Development of the North-South Link of Highway 2000 will officially begin in January 2013, with the resumption of work on the Mount Rosser Bypass in St. Catherine.
The entire development, spanning some 66 kilometeres between Caymanas in St. Catherine and Ocho Rios, St. Ann, is being undertaken by Chinese firm, China Harbour Engineering Company Limited (CHEC), at a cost of some US$610 million.
The work will be done over a 36-month period, between January 2013 and December 2015.
The project, to be undertaken in three phases, will see work being executed on the Mount Rosser Bypass second leg, between the Linstead, St. Catherine and Moneague, St. Ann, over a 14-month period between January 2013 and March 2014. Initial work on this leg was undertaken by French construction company, Bouygues Travaux. This phase, was, however, stalled due to several challenges arising.
Activities on the first leg between Caymanas and Linstead, and the third leg, between Moneague and Ocho Rios, are scheduled to get underway in May and June 2013, respectively.
At a ceremony to mark the official commencement of the North-South project held on Dec. 5, at the Treadways toll plaza in St. Catherine, Prime Minister, the Most Hon Portia Simpson Miller, said the development is one of the most significant and important to be undertaken in Jamaica.
"This project represents a major investment in Jamaica. An investment of this magnitude must be seen as a positive signal that a foreign a company has sought to put down roots in Jamaica,” the Prime Minister said, while thanking Bouygues for their input in developing the Mount Rosser Bypass.
In his remarks, Transport, Works and Housing Minister, Dr. the Hon. Omar Davies, pointed out that the project is being funded as capital investment by CHEC, with no input from the Government.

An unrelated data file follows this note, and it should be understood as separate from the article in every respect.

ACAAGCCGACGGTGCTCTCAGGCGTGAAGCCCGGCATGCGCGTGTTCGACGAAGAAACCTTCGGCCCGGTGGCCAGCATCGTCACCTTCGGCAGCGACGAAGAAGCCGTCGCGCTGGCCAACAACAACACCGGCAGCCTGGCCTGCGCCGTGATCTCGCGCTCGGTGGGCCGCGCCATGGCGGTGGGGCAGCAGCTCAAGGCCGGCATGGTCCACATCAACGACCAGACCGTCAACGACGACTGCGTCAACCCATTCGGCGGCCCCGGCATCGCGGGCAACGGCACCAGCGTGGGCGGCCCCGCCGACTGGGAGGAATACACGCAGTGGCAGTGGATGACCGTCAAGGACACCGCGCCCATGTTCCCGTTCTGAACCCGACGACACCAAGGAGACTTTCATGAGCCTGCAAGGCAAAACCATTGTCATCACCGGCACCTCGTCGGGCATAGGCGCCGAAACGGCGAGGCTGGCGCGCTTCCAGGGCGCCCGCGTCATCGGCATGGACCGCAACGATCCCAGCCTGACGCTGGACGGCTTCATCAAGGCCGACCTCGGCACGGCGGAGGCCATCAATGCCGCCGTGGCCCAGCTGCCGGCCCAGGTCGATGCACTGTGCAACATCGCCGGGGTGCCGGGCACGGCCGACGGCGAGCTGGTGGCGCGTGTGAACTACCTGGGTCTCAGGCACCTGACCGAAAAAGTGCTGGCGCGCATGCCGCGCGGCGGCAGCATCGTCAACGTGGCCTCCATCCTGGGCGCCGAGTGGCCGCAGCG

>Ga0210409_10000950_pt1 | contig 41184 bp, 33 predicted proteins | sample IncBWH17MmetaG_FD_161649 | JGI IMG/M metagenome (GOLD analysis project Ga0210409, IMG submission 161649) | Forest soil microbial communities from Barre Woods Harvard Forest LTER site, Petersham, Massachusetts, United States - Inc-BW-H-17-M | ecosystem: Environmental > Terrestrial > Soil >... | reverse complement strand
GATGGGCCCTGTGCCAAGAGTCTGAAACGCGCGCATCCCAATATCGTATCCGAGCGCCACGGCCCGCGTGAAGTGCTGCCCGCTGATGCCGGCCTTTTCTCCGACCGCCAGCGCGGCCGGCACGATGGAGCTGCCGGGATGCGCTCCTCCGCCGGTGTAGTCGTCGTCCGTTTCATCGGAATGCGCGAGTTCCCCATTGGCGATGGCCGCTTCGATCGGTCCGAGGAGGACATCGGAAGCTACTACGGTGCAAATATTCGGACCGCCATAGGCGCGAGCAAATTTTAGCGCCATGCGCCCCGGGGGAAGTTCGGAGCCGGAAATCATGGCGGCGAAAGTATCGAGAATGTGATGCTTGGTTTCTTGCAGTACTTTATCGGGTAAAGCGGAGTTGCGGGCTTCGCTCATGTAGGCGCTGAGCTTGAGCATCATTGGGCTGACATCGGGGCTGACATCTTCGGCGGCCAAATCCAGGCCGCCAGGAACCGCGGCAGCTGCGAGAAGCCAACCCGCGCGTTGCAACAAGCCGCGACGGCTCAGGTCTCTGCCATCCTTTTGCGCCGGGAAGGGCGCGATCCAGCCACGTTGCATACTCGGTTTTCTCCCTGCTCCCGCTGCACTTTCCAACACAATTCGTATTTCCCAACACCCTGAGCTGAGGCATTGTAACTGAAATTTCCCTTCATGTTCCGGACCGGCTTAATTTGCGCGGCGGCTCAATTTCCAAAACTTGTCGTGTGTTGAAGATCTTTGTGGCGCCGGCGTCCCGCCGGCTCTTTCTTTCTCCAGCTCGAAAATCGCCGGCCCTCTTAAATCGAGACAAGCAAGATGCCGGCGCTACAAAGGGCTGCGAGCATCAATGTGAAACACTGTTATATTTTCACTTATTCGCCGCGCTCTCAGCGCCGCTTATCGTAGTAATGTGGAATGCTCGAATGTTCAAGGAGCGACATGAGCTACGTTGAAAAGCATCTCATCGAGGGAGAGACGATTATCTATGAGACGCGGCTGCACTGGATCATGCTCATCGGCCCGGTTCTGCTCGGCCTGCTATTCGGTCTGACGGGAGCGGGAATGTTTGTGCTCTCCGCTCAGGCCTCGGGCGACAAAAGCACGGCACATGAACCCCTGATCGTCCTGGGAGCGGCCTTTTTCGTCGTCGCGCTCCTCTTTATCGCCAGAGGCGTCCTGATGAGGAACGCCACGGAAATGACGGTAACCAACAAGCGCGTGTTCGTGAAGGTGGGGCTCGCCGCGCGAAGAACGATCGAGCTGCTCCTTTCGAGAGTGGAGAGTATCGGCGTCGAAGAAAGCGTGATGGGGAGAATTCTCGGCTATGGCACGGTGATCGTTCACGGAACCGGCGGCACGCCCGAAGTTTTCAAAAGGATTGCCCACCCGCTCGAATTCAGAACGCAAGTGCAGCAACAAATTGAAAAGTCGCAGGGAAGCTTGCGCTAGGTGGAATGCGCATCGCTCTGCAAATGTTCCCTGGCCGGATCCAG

He also advised that the necessary regulatory requirements had been secured for the Mount Rosser Bypass, adding that similar engagements for the other two legs will be acquired.
"We (Government) intend to discharge our responsibilities on time to ensure that this project is completed. I am (holding CHEC to) that December 2013 deadline (for) the completion of this (Mount Rosser Bypass) leg, and…December 2015, (for) the completion of the other legs,” Dr. Davies said.
In his remarks, Opposition Leader, Andrew Holness, in welcoming CHEC’s input, noted that it represents the timely injection of foreign direct investment.
“This is significant at this time, given our lack of fiscal space to participate in such an investment. These are the types of capital infrastructural projects that should be encouraged, especially at this time. It is through this type of partnership between Jamaica and China…that our economy will grow and thereby provide… a better quality of life for Jamaicans,” Mr. Holness said.
Ambassador of the People’s Republic of China to Jamaica, His Excellency Zheng Qingdian, who also addressed the ceremony, pointed out that the North-South project represents the single largest Chinese investment in Jamaica over the 40 years of diplomatic relations between the countries. He also assured that, based on its credible reputation, CHEC would deliver a project of high quality within the stipulated timeframe.
The North-South project will include: a four-lane dual carriageway, toll plazas; a service area; and commercial and residential developments, including; a business park, entertainment facilities, housing, and hotels. The government is providing approximately 1200 acres of land for the commercial and residential developments.
In addition to the US$610 million capital injection, CHEC will reimburse the Government of Jamaica some US$120 million for expenditures, to date, on the Mount Rosser Bypass.
Dr. Davies, in a statement to Parliament in April, indicated that the North-South Highway was one of three major infrastructure works projects for implementation by the Government, which are deemed critical to Jamaica’s future development. The others are: development of the global transshipment and logistics hub; and the Fort Augusta Terminal.
Dr. Davies said these projects are considered to be of strategic importance to the development of the Jamaican economy, particularly after the opening of the widened Panama Canal in 2015.